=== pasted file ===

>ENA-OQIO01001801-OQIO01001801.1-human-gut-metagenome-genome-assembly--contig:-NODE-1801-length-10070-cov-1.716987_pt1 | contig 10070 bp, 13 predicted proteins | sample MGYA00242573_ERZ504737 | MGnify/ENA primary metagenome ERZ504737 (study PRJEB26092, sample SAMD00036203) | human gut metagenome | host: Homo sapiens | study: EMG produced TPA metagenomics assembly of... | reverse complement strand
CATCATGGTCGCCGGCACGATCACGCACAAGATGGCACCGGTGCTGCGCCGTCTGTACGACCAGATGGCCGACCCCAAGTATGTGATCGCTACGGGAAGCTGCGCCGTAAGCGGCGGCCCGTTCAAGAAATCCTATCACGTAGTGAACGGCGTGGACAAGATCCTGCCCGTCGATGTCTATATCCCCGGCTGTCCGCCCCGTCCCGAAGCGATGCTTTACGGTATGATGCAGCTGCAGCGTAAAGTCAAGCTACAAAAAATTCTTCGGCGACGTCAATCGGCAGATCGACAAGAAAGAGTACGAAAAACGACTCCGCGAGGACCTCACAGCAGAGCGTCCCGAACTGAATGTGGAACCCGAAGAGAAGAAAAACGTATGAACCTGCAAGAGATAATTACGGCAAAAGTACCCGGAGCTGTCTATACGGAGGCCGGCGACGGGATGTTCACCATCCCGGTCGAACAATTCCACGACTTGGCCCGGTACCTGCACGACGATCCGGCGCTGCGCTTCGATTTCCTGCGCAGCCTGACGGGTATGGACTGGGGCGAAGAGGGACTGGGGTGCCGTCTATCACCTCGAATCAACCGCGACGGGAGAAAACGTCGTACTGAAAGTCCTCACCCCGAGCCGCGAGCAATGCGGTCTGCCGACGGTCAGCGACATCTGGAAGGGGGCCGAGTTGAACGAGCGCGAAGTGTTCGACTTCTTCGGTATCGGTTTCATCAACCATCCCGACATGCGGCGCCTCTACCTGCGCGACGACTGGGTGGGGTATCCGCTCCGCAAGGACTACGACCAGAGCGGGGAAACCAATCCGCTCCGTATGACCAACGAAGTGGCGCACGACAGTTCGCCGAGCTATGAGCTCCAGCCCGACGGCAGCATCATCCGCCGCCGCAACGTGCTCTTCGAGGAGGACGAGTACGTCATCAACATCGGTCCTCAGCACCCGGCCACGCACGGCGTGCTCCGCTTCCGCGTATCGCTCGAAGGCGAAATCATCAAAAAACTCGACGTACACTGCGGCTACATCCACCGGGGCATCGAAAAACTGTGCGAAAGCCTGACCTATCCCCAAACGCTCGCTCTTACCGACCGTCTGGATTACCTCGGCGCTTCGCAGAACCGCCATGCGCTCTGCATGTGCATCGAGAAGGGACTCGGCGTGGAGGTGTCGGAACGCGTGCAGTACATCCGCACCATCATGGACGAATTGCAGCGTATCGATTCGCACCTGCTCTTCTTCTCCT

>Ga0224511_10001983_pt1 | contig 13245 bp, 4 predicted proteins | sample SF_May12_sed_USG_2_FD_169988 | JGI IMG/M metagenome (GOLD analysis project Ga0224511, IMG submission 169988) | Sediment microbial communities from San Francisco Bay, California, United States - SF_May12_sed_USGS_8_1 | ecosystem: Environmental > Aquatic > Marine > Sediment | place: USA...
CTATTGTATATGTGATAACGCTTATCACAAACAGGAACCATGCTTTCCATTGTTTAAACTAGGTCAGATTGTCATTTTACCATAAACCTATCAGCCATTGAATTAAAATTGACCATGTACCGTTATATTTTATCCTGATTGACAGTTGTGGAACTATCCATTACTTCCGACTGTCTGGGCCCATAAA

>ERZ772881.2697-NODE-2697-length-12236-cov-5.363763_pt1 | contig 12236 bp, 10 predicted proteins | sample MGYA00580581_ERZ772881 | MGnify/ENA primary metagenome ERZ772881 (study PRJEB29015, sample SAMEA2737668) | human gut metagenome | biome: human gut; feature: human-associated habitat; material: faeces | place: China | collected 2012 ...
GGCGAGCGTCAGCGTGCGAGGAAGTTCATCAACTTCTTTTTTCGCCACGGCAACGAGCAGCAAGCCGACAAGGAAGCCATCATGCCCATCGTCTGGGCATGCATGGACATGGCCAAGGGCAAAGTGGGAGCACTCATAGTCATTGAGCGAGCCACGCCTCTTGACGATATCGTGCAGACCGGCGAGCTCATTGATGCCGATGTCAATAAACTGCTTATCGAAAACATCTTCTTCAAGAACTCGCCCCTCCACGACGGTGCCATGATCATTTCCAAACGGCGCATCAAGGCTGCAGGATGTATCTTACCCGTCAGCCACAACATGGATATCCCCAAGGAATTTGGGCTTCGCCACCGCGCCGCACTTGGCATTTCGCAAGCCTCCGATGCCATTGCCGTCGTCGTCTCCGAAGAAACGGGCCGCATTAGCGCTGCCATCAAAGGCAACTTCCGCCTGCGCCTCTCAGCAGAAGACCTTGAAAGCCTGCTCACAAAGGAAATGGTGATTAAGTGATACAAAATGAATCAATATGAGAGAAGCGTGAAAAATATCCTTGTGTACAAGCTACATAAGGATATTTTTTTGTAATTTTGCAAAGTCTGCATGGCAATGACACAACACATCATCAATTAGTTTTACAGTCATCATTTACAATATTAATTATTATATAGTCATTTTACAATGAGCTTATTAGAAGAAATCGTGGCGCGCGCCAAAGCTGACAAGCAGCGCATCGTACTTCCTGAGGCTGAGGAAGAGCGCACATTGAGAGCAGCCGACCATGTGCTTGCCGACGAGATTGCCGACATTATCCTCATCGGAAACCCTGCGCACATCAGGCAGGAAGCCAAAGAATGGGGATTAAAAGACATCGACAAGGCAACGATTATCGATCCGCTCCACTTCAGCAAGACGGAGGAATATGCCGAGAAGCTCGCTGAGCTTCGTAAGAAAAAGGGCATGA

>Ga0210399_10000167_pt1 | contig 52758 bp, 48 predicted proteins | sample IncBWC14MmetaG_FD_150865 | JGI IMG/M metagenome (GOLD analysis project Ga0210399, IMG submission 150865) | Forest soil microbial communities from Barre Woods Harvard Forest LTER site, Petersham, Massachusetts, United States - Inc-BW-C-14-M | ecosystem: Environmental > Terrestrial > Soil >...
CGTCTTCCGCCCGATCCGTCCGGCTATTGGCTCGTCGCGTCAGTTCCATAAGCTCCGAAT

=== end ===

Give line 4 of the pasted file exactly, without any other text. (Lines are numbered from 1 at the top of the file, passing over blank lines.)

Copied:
CTATTGTATATGTGATAACGCTTATCACAAACAGGAACCATGCTTTCCATTGTTTAAACTAGGTCAGATTGTCATTTTACCATAAACCTATCAGCCATTGAATTAAAATTGACCATGTACCGTTATATTTTATCCTGATTGACAGTTGTGGAACTATCCATTACTTCCGACTGTCTGGGCCCATAAA